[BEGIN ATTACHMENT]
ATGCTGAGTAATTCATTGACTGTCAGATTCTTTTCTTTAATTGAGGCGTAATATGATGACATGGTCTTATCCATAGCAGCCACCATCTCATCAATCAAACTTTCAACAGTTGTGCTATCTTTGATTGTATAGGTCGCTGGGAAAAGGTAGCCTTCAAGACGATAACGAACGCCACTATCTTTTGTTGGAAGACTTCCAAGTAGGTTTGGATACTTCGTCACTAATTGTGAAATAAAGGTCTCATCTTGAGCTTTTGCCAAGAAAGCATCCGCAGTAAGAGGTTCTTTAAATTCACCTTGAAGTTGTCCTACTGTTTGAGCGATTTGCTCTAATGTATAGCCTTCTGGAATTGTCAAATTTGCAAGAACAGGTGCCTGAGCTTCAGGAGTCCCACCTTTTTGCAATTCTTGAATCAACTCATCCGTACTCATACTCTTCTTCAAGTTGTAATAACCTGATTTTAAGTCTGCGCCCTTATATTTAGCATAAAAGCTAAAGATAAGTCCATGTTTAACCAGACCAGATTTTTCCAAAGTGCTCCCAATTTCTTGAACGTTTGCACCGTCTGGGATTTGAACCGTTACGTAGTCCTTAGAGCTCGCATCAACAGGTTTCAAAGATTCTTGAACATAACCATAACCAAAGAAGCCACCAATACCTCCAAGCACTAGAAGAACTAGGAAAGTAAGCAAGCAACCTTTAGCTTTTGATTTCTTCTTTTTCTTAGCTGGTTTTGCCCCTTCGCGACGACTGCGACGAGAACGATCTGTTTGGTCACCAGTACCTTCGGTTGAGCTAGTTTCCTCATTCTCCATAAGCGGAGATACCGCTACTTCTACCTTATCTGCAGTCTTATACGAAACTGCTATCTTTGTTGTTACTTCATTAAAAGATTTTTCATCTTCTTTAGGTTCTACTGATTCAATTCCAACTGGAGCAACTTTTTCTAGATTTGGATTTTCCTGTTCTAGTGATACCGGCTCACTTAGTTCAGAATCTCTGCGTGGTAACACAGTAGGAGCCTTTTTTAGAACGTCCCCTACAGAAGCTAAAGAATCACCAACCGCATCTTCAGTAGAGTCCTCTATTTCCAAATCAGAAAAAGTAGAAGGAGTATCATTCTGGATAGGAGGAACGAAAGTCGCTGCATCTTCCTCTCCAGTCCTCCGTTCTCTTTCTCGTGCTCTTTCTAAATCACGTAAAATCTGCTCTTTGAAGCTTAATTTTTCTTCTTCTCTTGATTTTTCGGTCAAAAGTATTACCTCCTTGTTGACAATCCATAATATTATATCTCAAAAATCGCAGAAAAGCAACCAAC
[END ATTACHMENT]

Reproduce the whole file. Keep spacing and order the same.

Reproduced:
ATGCTGAGTAATTCATTGACTGTCAGATTCTTTTCTTTAATTGAGGCGTAATATGATGACATGGTCTTATCCATAGCAGCCACCATCTCATCAATCAAACTTTCAACAGTTGTGCTATCTTTGATTGTATAGGTCGCTGGGAAAAGGTAGCCTTCAAGACGATAACGAACGCCACTATCTTTTGTTGGAAGACTTCCAAGTAGGTTTGGATACTTCGTCACTAATTGTGAAATAAAGGTCTCATCTTGAGCTTTTGCCAAGAAAGCATCCGCAGTAAGAGGTTCTTTAAATTCACCTTGAAGTTGTCCTACTGTTTGAGCGATTTGCTCTAATGTATAGCCTTCTGGAATTGTCAAATTTGCAAGAACAGGTGCCTGAGCTTCAGGAGTCCCACCTTTTTGCAATTCTTGAATCAACTCATCCGTACTCATACTCTTCTTCAAGTTGTAATAACCTGATTTTAAGTCTGCGCCCTTATATTTAGCATAAAAGCTAAAGATAAGTCCATGTTTAACCAGACCAGATTTTTCCAAAGTGCTCCCAATTTCTTGAACGTTTGCACCGTCTGGGATTTGAACCGTTACGTAGTCCTTAGAGCTCGCATCAACAGGTTTCAAAGATTCTTGAACATAACCATAACCAAAGAAGCCACCAATACCTCCAAGCACTAGAAGAACTAGGAAAGTAAGCAAGCAACCTTTAGCTTTTGATTTCTTCTTTTTCTTAGCTGGTTTTGCCCCTTCGCGACGACTGCGACGAGAACGATCTGTTTGGTCACCAGTACCTTCGGTTGAGCTAGTTTCCTCATTCTCCATAAGCGGAGATACCGCTACTTCTACCTTATCTGCAGTCTTATACGAAACTGCTATCTTTGTTGTTACTTCATTAAAAGATTTTTCATCTTCTTTAGGTTCTACTGATTCAATTCCAACTGGAGCAACTTTTTCTAGATTTGGATTTTCCTGTTCTAGTGATACCGGCTCACTTAGTTCAGAATCTCTGCGTGGTAACACAGTAGGAGCCTTTTTTAGAACGTCCCCTACAGAAGCTAAAGAATCACCAACCGCATCTTCAGTAGAGTCCTCTATTTCCAAATCAGAAAAAGTAGAAGGAGTATCATTCTGGATAGGAGGAACGAAAGTCGCTGCATCTTCCTCTCCAGTCCTCCGTTCTCTTTCTCGTGCTCTTTCTAAATCACGTAAAATCTGCTCTTTGAAGCTTAATTTTTCTTCTTCTCTTGATTTTTCGGTCAAAAGTATTACCTCCTTGTTGACAATCCATAATATTATATCTCAAAAATCGCAGAAAAGCAACCAAC